President Trump almost triggered a constitutional crisis on 13 April when he declared he had “absolute” and “total” power to override the governors and reopen the economy. He called resistant governors “mutineers.” But Trump retreated the next day after a backlash from governors, members of Congress, and constitutional scholars. The president then held a conference call with the governors and pledged to cooperate with them to reopen the economy. For Trump, this is also a way of shifting blame onto the governors for the economic crisis induced by their SAHOs. By 30 April, unemployment reached 14.7 percent.
The president lacks clear authority to issue a nationwide SAHO, although, given centralization, a politically charismatic president might have been able to conjure up a persuasive rationale. The president can bar foreign nationals from entering the United States and blockade states’ borders to prevent interstate disease transmission, but, constitutionally, he cannot reach into states to close or open schools, restaurants, and so on.
In late March, Congress overcame partisan gridlock to enact the largest stimulus package in U.S. history–$2.2 trillion for public health, worker protection, and economic recovery. It includes $256.1 billion for state, tribal, territorial (e.g., Puerto Rico), and local governments for medical and non-medical purposes. But there are equity concerns. An Associated Press analysis found small states getting proportionately more aid. Alaska received almost $3.4 million per positive COVID-19 test. New York received $24,000 and New Jersey, $27,000. This maldistribution is due partly to overrepresentation of small states in the U.S. Senate.
The law also authorizes the Federal Reserve bank and U.S. Department of the Treasury to provide up to $500 billion to keep the municipal bond market liquid. This will help state and local governments borrow to cover lost revenue from drops in their sales and income taxes. However, polarization has so far blocked further legislation.
The U.S. House, controlled by Democrats, wants to increase federal aid to state and local governments by about $1 trillion. The Republican Senate is resistant. U.S. Senate Majority Leader Mitch McConnell ignited a constitutional firestorm on 22 April when he said states should declare bankruptcy. He retreated under withering criticism from some fellow senators and most House members, governors, and constitutional scholars.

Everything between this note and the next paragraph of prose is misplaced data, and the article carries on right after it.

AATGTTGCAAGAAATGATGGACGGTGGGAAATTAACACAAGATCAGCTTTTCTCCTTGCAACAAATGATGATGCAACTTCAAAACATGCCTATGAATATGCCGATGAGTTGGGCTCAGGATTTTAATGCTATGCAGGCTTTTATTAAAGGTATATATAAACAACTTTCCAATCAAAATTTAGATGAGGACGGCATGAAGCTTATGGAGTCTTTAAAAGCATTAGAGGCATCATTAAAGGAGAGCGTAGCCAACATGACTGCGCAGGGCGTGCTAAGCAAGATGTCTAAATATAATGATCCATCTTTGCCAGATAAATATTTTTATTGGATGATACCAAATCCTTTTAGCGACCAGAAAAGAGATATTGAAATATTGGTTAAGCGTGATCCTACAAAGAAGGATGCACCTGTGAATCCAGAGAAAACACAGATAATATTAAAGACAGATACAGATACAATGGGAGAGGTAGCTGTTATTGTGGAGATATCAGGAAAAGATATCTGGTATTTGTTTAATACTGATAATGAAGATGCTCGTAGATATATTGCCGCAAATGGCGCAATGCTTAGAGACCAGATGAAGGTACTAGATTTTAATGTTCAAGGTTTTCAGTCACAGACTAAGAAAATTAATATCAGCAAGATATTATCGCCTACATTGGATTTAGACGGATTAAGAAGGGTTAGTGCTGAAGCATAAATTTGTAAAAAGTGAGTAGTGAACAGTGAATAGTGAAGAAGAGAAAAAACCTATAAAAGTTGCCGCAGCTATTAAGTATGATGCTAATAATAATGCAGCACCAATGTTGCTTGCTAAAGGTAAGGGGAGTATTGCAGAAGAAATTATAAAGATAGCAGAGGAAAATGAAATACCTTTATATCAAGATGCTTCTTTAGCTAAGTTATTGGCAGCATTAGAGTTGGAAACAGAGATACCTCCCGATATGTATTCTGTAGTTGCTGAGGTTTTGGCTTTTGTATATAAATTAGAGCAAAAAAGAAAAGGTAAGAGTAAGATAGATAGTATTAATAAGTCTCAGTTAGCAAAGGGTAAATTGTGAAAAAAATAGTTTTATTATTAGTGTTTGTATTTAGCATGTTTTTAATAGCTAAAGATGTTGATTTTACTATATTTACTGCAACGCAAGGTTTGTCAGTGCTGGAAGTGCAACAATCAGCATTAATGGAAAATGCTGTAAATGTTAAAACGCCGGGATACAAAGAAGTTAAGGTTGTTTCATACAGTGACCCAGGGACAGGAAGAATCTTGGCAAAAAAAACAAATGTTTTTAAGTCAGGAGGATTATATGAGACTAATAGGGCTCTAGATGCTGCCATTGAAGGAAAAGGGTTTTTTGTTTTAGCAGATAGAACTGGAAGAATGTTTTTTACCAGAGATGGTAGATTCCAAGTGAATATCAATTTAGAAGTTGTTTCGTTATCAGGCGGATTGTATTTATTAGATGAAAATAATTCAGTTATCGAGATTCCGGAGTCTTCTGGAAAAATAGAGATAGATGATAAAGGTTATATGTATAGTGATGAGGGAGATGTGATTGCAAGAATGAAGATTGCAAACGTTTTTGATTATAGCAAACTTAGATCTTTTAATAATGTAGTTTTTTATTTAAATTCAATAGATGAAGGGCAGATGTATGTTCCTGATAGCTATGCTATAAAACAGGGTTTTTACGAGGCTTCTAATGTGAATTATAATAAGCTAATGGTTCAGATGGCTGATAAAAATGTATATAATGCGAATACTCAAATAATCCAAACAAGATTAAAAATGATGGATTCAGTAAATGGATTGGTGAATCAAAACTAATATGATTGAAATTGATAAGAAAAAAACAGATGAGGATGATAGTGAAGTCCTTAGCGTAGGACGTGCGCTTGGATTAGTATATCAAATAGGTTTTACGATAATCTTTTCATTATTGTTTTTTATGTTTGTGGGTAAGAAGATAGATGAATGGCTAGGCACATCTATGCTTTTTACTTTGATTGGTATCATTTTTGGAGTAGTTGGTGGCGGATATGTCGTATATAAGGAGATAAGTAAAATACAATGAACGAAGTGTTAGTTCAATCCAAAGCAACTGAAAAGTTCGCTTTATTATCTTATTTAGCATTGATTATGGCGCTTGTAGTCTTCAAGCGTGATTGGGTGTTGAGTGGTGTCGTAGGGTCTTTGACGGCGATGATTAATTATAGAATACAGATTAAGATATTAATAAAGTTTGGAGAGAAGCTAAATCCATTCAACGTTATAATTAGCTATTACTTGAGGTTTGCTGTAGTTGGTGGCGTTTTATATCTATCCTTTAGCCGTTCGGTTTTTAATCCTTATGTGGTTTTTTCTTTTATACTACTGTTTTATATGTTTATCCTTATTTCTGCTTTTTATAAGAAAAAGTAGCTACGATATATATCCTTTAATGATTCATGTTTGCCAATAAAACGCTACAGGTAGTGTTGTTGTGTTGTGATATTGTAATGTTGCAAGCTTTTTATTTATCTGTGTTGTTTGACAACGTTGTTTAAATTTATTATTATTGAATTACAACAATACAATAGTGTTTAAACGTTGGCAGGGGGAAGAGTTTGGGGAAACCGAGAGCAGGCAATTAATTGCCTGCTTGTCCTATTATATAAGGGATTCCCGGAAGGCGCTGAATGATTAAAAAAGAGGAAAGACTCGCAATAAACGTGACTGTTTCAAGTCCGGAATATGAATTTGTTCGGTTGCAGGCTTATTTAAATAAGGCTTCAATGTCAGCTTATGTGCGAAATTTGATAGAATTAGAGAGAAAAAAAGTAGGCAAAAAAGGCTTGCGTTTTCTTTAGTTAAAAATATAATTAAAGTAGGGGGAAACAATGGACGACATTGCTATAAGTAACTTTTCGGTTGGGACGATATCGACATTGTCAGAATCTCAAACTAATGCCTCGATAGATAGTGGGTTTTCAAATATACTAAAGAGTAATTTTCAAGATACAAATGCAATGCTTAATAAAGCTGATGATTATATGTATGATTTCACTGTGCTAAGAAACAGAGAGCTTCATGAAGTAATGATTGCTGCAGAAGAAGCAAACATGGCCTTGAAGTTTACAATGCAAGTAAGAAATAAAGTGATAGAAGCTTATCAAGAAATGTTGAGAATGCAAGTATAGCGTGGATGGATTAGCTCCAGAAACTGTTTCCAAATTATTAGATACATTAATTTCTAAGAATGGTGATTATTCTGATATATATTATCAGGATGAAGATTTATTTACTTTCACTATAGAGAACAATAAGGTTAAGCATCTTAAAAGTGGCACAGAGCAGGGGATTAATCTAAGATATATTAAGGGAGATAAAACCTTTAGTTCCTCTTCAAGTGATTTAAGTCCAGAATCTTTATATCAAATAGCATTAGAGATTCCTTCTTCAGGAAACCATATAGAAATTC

States can default on debt like any sovereign, and some states did so in the nineteenth century, but there is no mechanism for state bankruptcy. Bankruptcy regulation is an exclusive federal power under the U.S. Constitution. Federal bankruptcy law allows municipalities to declare bankruptcy through federal bankruptcy courts, but because municipalities are creatures of their states, they can do so only if explicitly permitted by state law. Any federal law authorizing states to go to federal bankruptcy courts might be found unconstitutional by the U.S. Supreme Court and would, in any event, signal a surrender of state sovereignty to the federal government.
Congressional Democrats and Republicans will soon compromise on a new aid bill, and President Trump will sign it, although it will contain conditions reinforcing centralization. States will continue leading the COVID-19 response, but the crisis will not likely induce significant change in the distribution of power in the federal system. The governors’ assertion of their states’ police powers, along with President Trump’s lackluster performance, will ensure that the gradual centralization occurring since the late 1960s will not be pushed into high gear by COVID-19.